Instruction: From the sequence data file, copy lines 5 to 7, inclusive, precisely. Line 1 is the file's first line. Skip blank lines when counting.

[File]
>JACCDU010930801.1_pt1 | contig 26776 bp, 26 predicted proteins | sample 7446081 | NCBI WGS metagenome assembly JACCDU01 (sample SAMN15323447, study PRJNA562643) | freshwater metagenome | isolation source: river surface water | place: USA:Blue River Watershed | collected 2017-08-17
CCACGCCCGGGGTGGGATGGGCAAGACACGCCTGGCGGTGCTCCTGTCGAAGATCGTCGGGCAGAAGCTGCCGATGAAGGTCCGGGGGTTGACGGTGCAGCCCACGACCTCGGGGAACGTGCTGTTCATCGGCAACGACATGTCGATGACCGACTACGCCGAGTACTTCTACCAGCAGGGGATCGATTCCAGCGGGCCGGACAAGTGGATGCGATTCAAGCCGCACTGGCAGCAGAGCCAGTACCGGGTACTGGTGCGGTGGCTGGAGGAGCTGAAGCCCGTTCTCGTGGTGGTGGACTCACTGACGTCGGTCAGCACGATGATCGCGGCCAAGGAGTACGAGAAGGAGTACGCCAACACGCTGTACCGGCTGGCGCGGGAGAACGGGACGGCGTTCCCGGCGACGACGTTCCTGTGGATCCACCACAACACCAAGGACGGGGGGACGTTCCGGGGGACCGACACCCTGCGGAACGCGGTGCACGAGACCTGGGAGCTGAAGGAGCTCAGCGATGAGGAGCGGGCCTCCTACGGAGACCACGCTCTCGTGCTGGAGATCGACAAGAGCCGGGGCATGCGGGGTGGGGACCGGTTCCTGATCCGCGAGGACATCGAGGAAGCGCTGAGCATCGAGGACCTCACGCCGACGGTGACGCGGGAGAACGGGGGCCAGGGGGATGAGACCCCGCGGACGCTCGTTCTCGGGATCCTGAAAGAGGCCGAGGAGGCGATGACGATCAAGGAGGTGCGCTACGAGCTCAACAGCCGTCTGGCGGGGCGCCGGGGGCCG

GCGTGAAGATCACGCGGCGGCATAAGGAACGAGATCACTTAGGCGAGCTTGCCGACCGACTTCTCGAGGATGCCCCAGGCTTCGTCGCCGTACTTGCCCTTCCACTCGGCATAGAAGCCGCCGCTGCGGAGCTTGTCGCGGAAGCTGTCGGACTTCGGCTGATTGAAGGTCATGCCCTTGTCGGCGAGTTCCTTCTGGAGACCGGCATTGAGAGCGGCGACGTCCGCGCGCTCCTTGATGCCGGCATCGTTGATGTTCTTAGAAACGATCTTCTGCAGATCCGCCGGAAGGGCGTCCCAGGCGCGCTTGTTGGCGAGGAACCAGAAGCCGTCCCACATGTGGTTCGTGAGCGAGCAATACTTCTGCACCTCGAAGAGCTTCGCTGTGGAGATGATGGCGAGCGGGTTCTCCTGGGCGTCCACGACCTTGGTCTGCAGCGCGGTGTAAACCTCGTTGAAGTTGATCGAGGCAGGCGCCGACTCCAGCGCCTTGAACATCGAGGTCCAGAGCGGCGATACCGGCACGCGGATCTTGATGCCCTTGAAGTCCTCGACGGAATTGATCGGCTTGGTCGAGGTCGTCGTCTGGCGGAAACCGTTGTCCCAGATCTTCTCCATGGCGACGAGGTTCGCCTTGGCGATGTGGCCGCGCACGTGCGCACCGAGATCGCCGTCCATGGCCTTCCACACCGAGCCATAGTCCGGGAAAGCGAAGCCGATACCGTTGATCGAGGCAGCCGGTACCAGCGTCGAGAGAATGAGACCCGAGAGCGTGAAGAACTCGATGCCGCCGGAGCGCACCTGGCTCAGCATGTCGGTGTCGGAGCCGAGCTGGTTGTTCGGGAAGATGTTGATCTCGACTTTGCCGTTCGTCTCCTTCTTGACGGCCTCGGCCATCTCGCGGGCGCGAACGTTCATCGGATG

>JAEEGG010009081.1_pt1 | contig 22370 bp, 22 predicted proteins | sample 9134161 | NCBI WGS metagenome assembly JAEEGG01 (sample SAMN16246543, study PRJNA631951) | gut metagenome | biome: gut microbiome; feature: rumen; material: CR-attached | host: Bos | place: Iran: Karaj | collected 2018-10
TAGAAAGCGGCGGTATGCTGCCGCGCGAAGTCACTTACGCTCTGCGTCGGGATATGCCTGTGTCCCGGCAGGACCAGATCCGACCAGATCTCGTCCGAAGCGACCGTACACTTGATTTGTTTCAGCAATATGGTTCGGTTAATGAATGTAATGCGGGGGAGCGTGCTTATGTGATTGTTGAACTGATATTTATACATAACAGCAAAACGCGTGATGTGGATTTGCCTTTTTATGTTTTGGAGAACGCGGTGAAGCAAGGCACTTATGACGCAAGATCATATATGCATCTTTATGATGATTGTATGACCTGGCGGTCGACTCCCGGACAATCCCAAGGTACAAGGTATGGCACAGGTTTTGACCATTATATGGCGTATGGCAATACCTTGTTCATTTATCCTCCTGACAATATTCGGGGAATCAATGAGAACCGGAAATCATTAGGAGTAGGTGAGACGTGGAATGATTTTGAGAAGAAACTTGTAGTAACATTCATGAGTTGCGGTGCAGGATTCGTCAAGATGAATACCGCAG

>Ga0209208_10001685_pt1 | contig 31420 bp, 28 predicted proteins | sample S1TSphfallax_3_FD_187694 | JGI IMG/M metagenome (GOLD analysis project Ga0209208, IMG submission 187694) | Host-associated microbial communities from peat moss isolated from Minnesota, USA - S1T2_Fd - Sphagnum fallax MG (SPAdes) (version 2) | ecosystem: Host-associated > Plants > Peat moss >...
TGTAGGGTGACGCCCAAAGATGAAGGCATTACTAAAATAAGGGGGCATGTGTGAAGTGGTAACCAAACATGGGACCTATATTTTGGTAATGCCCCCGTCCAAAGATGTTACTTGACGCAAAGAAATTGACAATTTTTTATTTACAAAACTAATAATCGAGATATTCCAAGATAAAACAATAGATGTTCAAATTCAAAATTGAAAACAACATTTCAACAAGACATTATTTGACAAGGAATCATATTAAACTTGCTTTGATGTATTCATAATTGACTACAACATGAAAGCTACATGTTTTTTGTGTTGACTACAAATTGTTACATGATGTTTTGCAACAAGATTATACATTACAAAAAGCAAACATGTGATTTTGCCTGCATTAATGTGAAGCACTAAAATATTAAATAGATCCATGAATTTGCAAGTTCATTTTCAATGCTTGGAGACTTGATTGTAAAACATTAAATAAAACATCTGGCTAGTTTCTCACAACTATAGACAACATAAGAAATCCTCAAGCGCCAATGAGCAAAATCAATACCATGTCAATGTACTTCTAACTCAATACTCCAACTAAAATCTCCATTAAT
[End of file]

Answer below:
TAGAAAGCGGCGGTATGCTGCCGCGCGAAGTCACTTACGCTCTGCGTCGGGATATGCCTGTGTCCCGGCAGGACCAGATCCGACCAGATCTCGTCCGAAGCGACCGTACACTTGATTTGTTTCAGCAATATGGTTCGGTTAATGAATGTAATGCGGGGGAGCGTGCTTATGTGATTGTTGAACTGATATTTATACATAACAGCAAAACGCGTGATGTGGATTTGCCTTTTTATGTTTTGGAGAACGCGGTGAAGCAAGGCACTTATGACGCAAGATCATATATGCATCTTTATGATGATTGTATGACCTGGCGGTCGACTCCCGGACAATCCCAAGGTACAAGGTATGGCACAGGTTTTGACCATTATATGGCGTATGGCAATACCTTGTTCATTTATCCTCCTGACAATATTCGGGGAATCAATGAGAACCGGAAATCATTAGGAGTAGGTGAGACGTGGAATGATTTTGAGAAGAAACTTGTAGTAACATTCATGAGTTGCGGTGCAGGATTCGTCAAGATGAATACCGCAG

>Ga0209208_10001685_pt1 | contig 31420 bp, 28 predicted proteins | sample S1TSphfallax_3_FD_187694 | JGI IMG/M metagenome (GOLD analysis project Ga0209208, IMG submission 187694) | Host-associated microbial communities from peat moss isolated from Minnesota, USA - S1T2_Fd - Sphagnum fallax MG (SPAdes) (version 2) | ecosystem: Host-associated > Plants > Peat moss >...
TGTAGGGTGACGCCCAAAGATGAAGGCATTACTAAAATAAGGGGGCATGTGTGAAGTGGTAACCAAACATGGGACCTATATTTTGGTAATGCCCCCGTCCAAAGATGTTACTTGACGCAAAGAAATTGACAATTTTTTATTTACAAAACTAATAATCGAGATATTCCAAGATAAAACAATAGATGTTCAAATTCAAAATTGAAAACAACATTTCAACAAGACATTATTTGACAAGGAATCATATTAAACTTGCTTTGATGTATTCATAATTGACTACAACATGAAAGCTACATGTTTTTTGTGTTGACTACAAATTGTTACATGATGTTTTGCAACAAGATTATACATTACAAAAAGCAAACATGTGATTTTGCCTGCATTAATGTGAAGCACTAAAATATTAAATAGATCCATGAATTTGCAAGTTCATTTTCAATGCTTGGAGACTTGATTGTAAAACATTAAATAAAACATCTGGCTAGTTTCTCACAACTATAGACAACATAAGAAATCCTCAAGCGCCAATGAGCAAAATCAATACCATGTCAATGTACTTCTAACTCAATACTCCAACTAAAATCTCCATTAAT